Project description:Syncytins are envelope genes from endogenous retroviruses, "captured" for a role in placentation. They mediate cell-cell fusion, resulting in the formation of a syncytium (the syncytiotrophoblast) at the fetomaternal interface. These genes have been found in all placental mammals in which they have been searched for. Cell-cell fusion is also pivotal for muscle fiber formation and repair, where the myotubes are formed from the fusion of mononucleated myoblasts into large multinucleated structures. Here we show, taking advantage of mice knocked out for syncytins, that these captured genes contribute to myoblast fusion, with a >20% reduction in muscle mass, mean muscle fiber area and number of nuclei per fiber in knocked out mice for one of the two murine syncytin genes. Remarkably, this reduction is only observed in males, which subsequently show muscle quantitative traits more similar to those of females. In addition, we show that syncytins also contribute to muscle repair after cardiotoxin-induced injury, with again a male-specific effect on the rate and extent of regeneration. Finally, ex vivo experiments carried out on murine myoblasts demonstrate the direct involvement of syncytins in fusion, with a >40% reduction in fusion index upon addition of siRNA against both syncytins. Importantly, similar effects are observed with primary myoblasts from sheep, dog and human, with a 20-40% reduction upon addition of siRNA against the corresponding syncytins. Altogether, these results show a direct contribution of the fusogenic syncytins to myogenesis, with a demonstrated male-dependence of the effect in mice, suggesting that these captured genes could be responsible for the muscle sexual dimorphism observed in placental mammals.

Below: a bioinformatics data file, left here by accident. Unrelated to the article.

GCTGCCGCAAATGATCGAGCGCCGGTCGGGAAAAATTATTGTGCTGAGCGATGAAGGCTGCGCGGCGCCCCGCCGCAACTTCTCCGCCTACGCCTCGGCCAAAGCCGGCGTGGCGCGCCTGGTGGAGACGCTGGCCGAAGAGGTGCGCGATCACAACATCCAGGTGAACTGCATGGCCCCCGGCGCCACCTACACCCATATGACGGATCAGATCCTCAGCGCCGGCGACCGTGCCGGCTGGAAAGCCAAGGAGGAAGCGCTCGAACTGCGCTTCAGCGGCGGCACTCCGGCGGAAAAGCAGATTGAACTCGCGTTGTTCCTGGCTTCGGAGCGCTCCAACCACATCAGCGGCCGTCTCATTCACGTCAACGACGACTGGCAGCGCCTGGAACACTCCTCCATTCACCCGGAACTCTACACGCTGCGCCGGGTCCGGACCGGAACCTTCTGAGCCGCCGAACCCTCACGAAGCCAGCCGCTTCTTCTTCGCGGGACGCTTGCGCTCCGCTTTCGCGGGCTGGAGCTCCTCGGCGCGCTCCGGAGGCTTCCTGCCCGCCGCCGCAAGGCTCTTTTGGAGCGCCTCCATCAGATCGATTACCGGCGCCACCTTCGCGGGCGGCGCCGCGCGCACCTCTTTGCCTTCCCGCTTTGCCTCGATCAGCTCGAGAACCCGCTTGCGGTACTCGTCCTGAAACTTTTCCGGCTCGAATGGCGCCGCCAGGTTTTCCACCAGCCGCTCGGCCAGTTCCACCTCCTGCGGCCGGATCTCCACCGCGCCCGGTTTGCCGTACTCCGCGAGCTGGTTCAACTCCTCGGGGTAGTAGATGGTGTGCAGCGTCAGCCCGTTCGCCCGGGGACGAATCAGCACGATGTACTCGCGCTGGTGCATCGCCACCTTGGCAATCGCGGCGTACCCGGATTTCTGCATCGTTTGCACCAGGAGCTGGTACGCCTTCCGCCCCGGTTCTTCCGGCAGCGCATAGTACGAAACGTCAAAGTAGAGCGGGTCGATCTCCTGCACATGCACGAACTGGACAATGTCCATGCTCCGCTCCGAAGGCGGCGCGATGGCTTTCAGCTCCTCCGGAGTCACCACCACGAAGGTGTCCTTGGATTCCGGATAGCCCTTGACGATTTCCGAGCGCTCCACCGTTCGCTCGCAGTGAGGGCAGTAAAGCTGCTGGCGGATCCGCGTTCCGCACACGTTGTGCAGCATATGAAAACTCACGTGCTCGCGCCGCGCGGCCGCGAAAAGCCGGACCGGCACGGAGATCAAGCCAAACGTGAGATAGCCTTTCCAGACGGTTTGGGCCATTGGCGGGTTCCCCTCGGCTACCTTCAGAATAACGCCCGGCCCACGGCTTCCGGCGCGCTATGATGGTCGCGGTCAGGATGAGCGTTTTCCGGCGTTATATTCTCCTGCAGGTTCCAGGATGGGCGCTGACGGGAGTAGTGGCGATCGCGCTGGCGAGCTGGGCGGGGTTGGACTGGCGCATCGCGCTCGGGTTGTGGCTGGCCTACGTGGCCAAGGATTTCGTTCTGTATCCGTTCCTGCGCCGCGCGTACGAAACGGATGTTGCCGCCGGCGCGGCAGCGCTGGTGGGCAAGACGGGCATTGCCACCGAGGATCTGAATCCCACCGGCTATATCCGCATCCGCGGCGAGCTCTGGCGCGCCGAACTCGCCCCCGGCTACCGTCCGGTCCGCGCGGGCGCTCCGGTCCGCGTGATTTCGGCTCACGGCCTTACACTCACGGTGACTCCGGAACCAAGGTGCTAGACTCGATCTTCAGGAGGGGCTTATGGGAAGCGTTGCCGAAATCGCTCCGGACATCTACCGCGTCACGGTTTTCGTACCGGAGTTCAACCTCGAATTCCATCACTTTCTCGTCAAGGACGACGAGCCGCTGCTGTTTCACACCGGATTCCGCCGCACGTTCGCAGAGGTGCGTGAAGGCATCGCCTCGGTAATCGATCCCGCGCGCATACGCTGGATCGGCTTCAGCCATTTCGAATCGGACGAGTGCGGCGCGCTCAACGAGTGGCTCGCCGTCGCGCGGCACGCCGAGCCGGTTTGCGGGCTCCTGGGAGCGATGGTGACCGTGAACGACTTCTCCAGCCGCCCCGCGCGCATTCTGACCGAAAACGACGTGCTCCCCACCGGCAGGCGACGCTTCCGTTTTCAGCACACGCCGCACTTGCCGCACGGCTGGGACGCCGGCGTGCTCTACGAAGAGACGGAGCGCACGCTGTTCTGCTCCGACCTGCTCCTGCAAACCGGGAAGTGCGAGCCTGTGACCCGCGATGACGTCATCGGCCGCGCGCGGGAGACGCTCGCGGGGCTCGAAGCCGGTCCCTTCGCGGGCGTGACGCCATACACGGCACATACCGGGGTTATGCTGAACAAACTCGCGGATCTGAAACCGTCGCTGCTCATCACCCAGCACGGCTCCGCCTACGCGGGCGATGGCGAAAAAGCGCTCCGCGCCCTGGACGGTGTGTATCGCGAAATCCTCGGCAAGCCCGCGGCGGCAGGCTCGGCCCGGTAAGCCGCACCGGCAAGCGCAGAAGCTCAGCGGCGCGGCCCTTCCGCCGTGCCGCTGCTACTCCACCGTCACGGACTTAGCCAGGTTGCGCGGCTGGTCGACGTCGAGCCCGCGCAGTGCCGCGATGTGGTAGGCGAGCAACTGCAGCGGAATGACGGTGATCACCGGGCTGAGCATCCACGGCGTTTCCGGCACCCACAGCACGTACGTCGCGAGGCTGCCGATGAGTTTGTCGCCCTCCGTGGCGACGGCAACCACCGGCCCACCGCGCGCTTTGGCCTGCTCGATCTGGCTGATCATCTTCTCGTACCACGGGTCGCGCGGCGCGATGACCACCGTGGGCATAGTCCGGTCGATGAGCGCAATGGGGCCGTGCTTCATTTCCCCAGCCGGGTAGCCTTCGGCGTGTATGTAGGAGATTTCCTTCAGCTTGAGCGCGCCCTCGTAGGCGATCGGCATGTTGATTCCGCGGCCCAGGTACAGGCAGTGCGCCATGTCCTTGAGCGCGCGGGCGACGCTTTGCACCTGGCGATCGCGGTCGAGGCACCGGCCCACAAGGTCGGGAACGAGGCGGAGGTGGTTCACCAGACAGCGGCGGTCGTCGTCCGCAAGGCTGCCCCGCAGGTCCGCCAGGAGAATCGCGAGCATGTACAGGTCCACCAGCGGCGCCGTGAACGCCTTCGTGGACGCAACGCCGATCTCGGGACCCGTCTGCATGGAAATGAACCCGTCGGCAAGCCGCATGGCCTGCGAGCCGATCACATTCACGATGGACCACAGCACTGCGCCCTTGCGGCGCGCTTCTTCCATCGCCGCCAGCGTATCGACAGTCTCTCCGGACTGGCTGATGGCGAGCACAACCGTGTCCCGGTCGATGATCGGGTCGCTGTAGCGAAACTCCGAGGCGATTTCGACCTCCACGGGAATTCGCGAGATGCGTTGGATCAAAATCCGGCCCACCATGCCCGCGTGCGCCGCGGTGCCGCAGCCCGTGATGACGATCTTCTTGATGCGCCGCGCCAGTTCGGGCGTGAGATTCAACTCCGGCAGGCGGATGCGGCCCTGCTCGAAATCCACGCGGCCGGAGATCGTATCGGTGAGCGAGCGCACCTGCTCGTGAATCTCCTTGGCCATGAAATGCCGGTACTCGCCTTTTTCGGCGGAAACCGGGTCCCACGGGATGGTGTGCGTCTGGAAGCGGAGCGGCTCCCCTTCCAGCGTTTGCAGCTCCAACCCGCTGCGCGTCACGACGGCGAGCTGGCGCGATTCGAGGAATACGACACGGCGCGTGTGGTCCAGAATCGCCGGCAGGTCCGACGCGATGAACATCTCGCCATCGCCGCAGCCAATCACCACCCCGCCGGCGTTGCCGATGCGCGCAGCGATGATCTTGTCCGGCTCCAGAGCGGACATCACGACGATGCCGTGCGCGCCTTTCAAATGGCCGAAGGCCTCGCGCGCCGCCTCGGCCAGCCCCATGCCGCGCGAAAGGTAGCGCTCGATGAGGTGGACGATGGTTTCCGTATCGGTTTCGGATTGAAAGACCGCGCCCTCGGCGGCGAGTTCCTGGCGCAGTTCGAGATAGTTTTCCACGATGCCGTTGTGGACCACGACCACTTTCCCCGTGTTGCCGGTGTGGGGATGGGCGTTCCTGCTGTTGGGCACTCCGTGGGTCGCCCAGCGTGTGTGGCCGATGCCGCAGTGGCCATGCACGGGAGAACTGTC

Project description:We have previously demonstrated that the envelope proteins of a murine and primate retrovirus are immunosuppressive in vivo. This property was manifested by the ability of the proteins, when expressed by allogeneic tumor cells normally rejected by engrafted mice, to have the env-expressing cells escape (at least transiently) immune rejection. Here, we analyzed the immunosuppressive activity of the human and murine syncytins. These are envelope genes from endogenous retroviruses independently coopted by ancestral hosts, conserved in evolution, specifically expressed in the placenta, and with a cell-cell fusogenic activity likely contributing to placenta morphogenesis. We show that in both humans and mice, one of the two syncytins (human syncytin-2 and mouse syncytin-B) is immunosuppressive and, rather unexpectedly, the other (human syncytin-1 and mouse syncytin-A) is not (albeit able to induce cell-cell fusion). Delineation of the immunosuppressive domain by deletion analysis, combined with a comparison between immunosuppressive and nonimmunosuppressive sequences, allowed us to derive a mutation rule targeted to specific amino acids, resulting in selective switch from immunosuppressive to nonimmunosuppressive envelope proteins and vice versa. These results unravel a critical function of retroviral envelopes, not necessarily "individually" selected for in the retrovirus endogenization process, albeit "tandemly" conserved in evolution for the syncytin pairs in primates and Muridae. Selective inactivation of immunosuppression, under conditions not affecting fusogenicity, should be important for understanding the role of this function in placental physiology and maternofetal tolerance.